Chris Brickley has coached some of the world’s greatest basketball players, including James Harden, Kevin Durant, Sabrina Ionescu and Cade Cunningham, to name a few of the famous stars on his current client list.

Last week, however, Brickley took some time out and partnered with BODYARMOR to coach local Harlem kids at the Madison Square Boys and Girls Club on the corner of Bradhurst Ave and 155th Street, just a block from the famous Rucker Park.

After the class, spoke with Brickley about one of his most valuable clients, Utah Jazz star Donovan Mitchell, and discussed how the coach and Hooper plan to prepare for the 2021-22 NBA season.

Is there a particular skill or a couple of drills that you will primarily focus on with Donovan Mitchell this summer?

Chris Brickley: “Basically, there have always been stages. When I first started working with him before my freshman year of college, it was one thing. Then we moved on to another. Now he’s kind of figured out how he manages to get balls in the league. He’s found his niche. So we’re working on his strengths, but we also want to improve his three-point shots off the dribble and off the rebound. He already has some basic moves, but we want to add some more. And the ability to finish throws around the rim, with floaters and runners, is an important part of his game, so we want to improve on that as well.”

You both have ties to Louisville. Have you had a relationship with Mitchell since college? Is that when you first started working together?

Brickley: “Actually, when I was assistant coach Rick Pitino on the Puerto Rican national team, we did a training camp at the University of Louisville during the summer. Mitchell was a freshman starter that year, so we started working then, and that was almost six years ago. We had a very close relationship over the years, so it was great to watch him develop into a superstar.

Considering he was drafted with the 13th overall pick, were you surprised at how productive he was once he stepped onto the NBA court as a rookie, averaging 20 points a night? Or were you confident he could make an immediate impact?

Brickley: “Honestly, I always knew. Even after his first year at Louisville, when he didn’t play much, I worked with him, and he was a great shooter. He understands pace; he’s a super athlete. His work ethic is at 1,000. He’s just one of those guys. He’s got that “it.” So I always knew that, and I always knew that as soon as he got a chance to show it, he would show it.”

Some players prefer to rest and recuperate in the offseason instead of practicing several times a day. Is Mitchell one of those who needs a summer to let his body recover, or is he one of those players who needs to be shut down in the gym?

Brickley: “When we started, he was one of those guys you have to lock up in the gym. His first year or two in the league, those offseasons were just ridiculous. He was the only player I worked with that started at 5 in the morning. We’d come in at 5 in the morning and leave again at 2 in the afternoon. And those were the most intense workouts. This guy pushes like no one else. He’s still very young, but he had a few injuries last season, so it’s important to get his body in shape. He’s doing a good job with [DBC Fitness owner] David Alexander in Miami getting his body in the condition he wants it in.”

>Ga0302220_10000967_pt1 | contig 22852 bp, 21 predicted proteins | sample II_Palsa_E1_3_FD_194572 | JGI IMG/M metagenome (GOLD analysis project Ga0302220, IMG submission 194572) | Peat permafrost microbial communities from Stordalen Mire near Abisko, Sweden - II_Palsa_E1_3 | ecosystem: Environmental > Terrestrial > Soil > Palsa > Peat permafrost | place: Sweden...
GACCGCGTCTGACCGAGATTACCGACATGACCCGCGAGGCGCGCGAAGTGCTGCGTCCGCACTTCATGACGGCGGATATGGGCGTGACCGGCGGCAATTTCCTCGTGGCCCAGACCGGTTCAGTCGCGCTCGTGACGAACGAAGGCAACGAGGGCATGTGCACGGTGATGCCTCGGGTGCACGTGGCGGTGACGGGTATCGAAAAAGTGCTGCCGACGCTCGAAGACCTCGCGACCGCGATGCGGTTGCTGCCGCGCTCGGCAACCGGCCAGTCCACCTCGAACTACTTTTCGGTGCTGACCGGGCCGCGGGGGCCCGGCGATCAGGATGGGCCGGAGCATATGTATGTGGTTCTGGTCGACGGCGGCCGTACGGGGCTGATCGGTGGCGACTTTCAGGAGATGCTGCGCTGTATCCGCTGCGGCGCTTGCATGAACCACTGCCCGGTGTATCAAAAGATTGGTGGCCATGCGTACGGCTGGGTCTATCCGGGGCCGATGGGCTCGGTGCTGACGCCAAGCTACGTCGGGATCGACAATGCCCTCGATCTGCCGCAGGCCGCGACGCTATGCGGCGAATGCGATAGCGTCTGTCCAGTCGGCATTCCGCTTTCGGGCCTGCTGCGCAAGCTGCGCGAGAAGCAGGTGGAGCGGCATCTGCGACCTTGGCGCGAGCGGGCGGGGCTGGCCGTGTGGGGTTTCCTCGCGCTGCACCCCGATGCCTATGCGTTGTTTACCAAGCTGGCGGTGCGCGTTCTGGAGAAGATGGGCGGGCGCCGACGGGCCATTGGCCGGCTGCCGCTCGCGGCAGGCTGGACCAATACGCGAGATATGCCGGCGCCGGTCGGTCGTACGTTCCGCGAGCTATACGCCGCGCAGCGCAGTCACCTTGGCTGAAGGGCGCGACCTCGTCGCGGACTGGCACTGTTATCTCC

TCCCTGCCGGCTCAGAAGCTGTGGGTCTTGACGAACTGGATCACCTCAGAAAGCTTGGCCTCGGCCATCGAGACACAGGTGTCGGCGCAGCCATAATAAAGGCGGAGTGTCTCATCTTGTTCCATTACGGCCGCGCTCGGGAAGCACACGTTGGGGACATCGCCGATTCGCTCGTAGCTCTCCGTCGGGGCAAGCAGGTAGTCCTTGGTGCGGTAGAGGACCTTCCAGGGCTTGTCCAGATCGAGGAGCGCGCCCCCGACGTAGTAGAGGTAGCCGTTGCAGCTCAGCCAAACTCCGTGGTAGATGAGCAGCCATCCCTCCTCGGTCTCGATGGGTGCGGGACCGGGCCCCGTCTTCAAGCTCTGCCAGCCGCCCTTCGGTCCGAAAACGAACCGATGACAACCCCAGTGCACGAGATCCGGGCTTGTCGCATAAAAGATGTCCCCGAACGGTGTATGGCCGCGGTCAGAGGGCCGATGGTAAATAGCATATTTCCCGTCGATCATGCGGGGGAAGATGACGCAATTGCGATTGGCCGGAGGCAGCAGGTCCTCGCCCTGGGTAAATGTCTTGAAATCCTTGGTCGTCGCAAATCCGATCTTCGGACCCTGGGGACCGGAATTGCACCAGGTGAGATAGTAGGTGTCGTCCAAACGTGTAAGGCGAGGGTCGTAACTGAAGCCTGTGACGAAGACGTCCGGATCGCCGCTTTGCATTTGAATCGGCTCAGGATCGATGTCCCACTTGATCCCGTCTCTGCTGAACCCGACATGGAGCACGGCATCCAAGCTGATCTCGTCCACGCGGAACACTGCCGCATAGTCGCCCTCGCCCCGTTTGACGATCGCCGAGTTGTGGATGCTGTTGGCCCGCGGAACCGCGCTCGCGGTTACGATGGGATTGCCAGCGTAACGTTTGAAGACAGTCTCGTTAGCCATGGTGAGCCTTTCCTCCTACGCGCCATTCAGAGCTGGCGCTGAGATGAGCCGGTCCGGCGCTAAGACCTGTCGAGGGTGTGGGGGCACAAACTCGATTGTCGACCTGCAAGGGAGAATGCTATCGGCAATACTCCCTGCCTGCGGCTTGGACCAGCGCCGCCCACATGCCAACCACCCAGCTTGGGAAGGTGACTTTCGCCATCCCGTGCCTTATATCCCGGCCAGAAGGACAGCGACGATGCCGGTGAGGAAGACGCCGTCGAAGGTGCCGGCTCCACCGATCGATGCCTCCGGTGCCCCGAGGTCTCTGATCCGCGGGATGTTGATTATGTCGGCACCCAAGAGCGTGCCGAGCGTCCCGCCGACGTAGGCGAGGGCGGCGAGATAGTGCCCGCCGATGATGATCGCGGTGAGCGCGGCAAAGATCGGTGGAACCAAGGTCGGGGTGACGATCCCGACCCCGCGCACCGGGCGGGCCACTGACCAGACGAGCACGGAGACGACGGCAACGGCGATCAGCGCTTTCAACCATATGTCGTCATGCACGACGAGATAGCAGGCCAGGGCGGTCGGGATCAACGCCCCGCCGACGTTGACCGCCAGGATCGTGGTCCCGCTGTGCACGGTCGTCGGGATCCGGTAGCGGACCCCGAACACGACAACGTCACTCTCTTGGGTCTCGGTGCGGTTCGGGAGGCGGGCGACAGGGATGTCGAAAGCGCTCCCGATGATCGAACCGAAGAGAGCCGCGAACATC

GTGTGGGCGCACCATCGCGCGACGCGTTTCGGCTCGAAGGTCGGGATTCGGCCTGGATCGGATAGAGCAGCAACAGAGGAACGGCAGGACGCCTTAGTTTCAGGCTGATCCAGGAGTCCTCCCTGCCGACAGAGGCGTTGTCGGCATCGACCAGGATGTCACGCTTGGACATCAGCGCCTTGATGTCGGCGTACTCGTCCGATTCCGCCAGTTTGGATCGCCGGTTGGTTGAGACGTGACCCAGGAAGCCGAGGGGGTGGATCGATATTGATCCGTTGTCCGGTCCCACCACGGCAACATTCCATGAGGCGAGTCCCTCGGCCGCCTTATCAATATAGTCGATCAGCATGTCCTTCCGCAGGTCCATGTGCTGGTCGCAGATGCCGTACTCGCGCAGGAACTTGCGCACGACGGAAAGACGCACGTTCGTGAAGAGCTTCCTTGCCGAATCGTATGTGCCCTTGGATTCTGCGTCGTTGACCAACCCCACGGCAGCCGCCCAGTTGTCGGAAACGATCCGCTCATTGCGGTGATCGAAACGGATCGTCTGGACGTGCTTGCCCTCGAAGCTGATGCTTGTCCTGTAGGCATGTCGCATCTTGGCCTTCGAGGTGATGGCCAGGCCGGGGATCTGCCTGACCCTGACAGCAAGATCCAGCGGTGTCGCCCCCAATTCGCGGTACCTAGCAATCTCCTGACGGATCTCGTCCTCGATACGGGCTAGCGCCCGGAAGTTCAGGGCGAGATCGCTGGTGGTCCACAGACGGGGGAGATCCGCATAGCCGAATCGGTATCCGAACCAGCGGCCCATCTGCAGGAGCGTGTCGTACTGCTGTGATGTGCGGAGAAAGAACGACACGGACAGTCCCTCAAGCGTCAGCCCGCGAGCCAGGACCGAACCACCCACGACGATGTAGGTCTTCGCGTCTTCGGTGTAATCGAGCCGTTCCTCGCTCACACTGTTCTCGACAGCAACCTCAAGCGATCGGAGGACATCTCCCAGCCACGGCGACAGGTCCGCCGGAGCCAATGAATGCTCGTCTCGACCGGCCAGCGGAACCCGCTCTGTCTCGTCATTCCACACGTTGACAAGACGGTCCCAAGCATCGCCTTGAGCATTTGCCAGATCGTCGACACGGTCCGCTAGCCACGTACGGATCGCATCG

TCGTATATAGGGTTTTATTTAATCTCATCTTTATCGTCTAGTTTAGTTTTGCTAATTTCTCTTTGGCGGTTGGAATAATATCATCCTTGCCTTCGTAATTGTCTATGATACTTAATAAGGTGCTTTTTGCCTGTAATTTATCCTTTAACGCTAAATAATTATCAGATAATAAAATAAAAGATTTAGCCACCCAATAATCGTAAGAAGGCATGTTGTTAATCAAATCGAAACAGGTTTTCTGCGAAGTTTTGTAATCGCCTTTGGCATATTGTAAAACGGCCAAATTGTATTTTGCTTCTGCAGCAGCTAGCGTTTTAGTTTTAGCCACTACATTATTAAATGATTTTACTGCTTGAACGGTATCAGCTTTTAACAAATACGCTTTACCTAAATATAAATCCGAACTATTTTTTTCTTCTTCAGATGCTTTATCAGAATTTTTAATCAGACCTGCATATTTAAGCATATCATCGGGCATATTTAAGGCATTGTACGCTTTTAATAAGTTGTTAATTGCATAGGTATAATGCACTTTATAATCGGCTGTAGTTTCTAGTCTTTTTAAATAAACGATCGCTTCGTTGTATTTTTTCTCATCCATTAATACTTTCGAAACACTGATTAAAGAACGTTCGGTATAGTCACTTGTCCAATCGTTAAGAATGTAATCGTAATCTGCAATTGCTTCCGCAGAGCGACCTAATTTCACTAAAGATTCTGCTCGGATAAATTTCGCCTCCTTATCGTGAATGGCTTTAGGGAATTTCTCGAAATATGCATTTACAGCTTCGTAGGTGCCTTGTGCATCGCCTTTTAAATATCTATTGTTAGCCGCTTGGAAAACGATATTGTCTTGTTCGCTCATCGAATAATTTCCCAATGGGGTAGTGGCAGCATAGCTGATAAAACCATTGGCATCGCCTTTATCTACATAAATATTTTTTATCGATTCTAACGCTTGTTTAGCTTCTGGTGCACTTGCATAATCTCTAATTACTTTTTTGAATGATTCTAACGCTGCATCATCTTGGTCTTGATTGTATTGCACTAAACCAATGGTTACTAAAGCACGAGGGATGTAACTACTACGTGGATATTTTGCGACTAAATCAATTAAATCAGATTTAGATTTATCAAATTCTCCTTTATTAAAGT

Among the many ways Mitchell has improved his game since coming to the league, what aspect impressed you the most?

Brickley: “His efficiency and professionalism. This guy almost became Rookie of the Year, won the dunk contest and became a star after his first year. And yet, coming into practice, he was 15 minutes early; he was very punctual, very professional. Then he became a star and came back the same way. He hadn’t changed. It’s already a skill for anyone to be humble. On the court, every year he scored more points and was more efficient. I’m proud of him for that.”

Last season, Mitchell averaged more than five assists per game for the first time in his career. Are there specific drills you can work on to improve a player’s passing ability, court vision or basketball IQ? Or are these skills innate?

Brickley: “I think watching film is a big trend in the NBA because it’s one way to improve your IQ. I think the best way to improve your IQ is to watch your games to see: “Ah, that worked. That didn’t work.” I know that Donovan really likes to study movies. Whenever he travels, he watches movies. He watches movies almost every night. He’s a huge movie buff.”

Mitchell has been a very productive player during the regular season, but he has somehow managed to take his game to an even higher level during the playoffs throughout his career. It’s exceptionally rare for a player to significantly increase his scoring average and efficiency in the postseason. What do you attribute that to?

Brickley: “I think he takes care of his body and, literally, doesn’t skip water. He also has a partnership with BODYARMOR. He’s in recovery, and it shows he’s not fooling around. He plays his games and then uses his recovery tools… Things like that are really important. And that’s why he’s able to last so long into the season.”

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